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©1994-2020 Bill Armintrout
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Tango0106 Nov 2019 1:18 p.m. PST

…. Oncoming Wave of Conflict.

"Patterns really do exist in the world. Gas prices are highest around Memorial Day. Humans historically settle close to navigable waterways. After a third glass of Thanksgiving chardonnay, Aunt Cheryl explains all the faults of Millenial society. Year after year, without fail, these trends hold true enough. Humans see patterns rather quickly, often without even realizing it. Social science builds upon the study of these trends, and macro trends provide indispensable value to the study of global politics. Importantly, these trends indicate that the current generation will soon face a major conflict.

Ancient Etruscans used the term saeculum to describe a complete cycle of the human race, in essence the period of time for every living soul to recycle. Each saeculum was approximately 90 years and consisted of four distinct periods, each lasting approximately 22 years. This term, and frame of reference, was adopted first by the Romans and later by nineteenth century historians and twentieth century sociologists who sought to model generational traits and attributes.

American historians notice patterns in American political tendencies that started at the formation of the country. Henry Adams used comparative politics to study ideological waves in the latter half of the nineteenth century, theorizing the Pendulum model describing how American politics alternates between 12 year periods of centralization and diffusion.[2] Arthur Schlesinger, Sr. expanded on Adams' work, suggesting that because the alternating conservative-liberal 16.5 year periods slowly moved in a central direction over time, these periods should be viewed as a spiral.[3] His son, Arthur Schlesinger, Jr., published The Cycles of American History in 1986, which expanded upon his father's work. Schlesinger, Jr. suggests that "each new generation when it attains power, tends to repudiate the work of the generation it has displaced and to reenact the ideals of its own formative days."[4] He argues that a generation is approximately 30 years, representing two "fifteen year oscillations [that] roughly match Henry Adams' twelve years in the early republic (when life expectancy was shorter) and my father's sixteen and one-half years."[5] Analyzing history through this lens enhanced the implications that could be drawn from academic research. Could a similar lens capture the patterns of conflict within the human race?…"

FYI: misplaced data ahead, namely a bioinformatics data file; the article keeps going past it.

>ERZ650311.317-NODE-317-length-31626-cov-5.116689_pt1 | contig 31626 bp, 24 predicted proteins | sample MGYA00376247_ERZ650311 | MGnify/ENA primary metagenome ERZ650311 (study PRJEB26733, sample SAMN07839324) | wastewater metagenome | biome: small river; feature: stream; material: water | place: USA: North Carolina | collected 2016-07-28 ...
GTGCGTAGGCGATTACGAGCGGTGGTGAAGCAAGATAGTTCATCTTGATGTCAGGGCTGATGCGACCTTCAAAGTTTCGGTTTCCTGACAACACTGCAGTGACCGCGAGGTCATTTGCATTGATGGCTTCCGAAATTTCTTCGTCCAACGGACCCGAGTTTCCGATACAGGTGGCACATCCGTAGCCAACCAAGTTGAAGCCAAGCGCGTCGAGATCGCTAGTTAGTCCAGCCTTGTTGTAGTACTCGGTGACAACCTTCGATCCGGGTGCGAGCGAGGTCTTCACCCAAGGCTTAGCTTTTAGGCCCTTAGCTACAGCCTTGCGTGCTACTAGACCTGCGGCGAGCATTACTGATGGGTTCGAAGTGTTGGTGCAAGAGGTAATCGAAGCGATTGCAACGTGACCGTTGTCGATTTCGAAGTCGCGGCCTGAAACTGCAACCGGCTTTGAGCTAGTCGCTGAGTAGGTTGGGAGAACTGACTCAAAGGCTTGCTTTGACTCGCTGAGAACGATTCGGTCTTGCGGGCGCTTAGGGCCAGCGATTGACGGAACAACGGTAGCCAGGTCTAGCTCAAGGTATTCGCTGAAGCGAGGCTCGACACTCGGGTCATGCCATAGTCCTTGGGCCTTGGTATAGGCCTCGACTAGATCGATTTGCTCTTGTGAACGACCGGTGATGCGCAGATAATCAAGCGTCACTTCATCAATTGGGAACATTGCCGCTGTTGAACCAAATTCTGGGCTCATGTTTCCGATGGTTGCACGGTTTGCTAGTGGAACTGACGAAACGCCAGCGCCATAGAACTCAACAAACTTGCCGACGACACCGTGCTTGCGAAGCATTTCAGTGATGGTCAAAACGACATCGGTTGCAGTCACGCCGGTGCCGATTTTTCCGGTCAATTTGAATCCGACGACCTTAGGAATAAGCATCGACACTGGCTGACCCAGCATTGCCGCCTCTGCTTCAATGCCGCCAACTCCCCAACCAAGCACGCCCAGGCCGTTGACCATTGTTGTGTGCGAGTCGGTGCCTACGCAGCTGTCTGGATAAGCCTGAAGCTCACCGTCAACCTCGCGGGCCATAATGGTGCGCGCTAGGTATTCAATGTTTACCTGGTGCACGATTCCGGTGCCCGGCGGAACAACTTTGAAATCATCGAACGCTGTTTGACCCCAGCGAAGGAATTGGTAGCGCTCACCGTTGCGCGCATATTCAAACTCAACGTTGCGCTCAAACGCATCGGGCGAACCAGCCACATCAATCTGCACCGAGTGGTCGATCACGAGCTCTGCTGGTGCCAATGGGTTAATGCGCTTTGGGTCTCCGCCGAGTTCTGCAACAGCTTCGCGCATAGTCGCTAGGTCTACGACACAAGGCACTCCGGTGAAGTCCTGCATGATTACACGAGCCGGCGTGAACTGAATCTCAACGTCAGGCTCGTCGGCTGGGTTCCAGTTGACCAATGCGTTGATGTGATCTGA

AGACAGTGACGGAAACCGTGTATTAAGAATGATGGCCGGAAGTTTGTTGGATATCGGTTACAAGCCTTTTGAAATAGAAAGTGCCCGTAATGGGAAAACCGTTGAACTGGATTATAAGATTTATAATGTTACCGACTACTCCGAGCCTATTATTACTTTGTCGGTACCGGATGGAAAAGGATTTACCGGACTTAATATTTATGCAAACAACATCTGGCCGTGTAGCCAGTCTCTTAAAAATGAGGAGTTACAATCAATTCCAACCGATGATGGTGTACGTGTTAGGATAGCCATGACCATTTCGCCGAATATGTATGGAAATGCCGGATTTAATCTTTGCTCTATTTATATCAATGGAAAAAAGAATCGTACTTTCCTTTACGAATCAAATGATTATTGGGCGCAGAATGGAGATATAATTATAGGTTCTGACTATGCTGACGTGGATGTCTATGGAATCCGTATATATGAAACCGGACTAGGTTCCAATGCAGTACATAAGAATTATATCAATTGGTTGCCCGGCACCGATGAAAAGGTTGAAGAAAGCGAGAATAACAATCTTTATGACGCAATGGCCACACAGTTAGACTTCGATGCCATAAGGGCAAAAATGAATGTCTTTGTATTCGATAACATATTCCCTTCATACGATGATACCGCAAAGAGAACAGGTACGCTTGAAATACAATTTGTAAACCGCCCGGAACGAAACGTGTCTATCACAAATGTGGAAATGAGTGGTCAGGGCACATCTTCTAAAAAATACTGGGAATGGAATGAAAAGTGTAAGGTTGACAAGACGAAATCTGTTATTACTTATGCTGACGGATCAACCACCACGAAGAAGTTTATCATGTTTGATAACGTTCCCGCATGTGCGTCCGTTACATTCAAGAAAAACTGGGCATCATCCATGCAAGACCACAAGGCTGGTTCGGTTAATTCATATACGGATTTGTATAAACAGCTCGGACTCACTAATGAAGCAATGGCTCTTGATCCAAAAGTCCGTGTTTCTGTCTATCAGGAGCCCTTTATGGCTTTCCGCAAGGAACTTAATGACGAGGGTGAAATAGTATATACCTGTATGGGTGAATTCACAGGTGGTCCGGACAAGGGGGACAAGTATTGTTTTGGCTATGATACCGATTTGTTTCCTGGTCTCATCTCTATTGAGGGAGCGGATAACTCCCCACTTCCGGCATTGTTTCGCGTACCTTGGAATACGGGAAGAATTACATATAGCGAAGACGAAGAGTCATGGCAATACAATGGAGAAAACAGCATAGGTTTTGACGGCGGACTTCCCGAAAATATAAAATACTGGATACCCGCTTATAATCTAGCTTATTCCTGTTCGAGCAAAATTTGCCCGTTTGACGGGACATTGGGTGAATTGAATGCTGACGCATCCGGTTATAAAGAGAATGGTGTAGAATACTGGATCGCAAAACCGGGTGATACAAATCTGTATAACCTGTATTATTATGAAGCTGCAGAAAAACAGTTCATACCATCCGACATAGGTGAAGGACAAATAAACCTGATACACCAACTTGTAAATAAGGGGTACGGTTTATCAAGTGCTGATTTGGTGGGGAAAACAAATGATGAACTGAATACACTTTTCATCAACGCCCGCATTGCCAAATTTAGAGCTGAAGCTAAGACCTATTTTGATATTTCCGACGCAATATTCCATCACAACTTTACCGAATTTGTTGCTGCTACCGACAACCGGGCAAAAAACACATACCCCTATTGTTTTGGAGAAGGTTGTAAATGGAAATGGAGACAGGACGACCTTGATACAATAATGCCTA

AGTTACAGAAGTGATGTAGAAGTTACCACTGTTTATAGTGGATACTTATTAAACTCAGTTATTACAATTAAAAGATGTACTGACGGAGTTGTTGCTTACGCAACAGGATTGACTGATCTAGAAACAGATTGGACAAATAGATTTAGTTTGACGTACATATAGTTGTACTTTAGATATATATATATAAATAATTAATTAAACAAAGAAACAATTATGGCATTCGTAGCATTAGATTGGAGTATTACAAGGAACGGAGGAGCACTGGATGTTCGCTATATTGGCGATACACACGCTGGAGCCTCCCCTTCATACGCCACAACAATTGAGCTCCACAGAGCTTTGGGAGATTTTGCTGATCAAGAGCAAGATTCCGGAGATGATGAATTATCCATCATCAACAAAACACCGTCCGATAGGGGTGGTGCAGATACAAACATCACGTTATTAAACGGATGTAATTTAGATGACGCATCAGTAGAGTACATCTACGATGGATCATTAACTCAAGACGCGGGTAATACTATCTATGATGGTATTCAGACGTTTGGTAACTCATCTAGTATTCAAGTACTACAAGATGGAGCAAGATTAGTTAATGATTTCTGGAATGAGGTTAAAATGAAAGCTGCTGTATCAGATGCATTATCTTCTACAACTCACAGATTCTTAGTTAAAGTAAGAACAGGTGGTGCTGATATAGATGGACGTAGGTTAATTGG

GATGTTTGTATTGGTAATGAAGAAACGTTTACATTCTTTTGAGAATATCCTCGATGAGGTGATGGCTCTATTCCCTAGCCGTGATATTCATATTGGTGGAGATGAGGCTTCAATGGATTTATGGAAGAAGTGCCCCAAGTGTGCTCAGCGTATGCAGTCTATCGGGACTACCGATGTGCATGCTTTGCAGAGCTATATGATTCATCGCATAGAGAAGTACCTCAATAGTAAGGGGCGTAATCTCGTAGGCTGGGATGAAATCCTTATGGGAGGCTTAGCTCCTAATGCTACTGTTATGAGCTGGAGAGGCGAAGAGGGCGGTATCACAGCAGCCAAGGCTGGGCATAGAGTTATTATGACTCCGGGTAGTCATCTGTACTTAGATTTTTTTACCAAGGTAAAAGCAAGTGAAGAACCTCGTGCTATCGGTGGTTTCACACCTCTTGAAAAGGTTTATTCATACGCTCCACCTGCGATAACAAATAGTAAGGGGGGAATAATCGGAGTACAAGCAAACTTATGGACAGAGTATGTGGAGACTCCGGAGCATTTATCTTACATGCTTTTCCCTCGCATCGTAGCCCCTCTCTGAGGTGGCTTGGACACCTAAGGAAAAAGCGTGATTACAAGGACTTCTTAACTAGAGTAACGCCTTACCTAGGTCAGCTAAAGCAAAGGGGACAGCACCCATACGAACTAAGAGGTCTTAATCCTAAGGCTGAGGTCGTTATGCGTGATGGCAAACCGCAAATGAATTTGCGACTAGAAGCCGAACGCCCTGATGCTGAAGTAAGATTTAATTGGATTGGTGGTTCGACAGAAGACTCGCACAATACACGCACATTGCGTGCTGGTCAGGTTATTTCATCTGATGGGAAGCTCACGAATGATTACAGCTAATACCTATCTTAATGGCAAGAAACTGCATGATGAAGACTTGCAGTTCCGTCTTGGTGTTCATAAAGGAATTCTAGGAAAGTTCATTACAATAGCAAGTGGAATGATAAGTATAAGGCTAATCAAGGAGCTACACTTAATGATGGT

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Fitzovich06 Nov 2019 3:49 p.m. PST

Interesting piece. Thanks for posting.

Tango0107 Nov 2019 12:19 p.m. PST

A votre service mon ami!. (smile)


Walking Sailor Supporting Member of TMP07 Nov 2019 7:12 p.m. PST

If the 50, 80, or 90 year cycles are accepted, they respectively imply that the next major conflict will occur around 1989, 2019, or 2029 based off World War II's start year of 1939.

Lion in the Stars09 Nov 2019 1:16 p.m. PST

I'm leaning towards the 90-year cycle.

We should have another 10 years of ever-increasing ugliness before the next global conflict kicks off.

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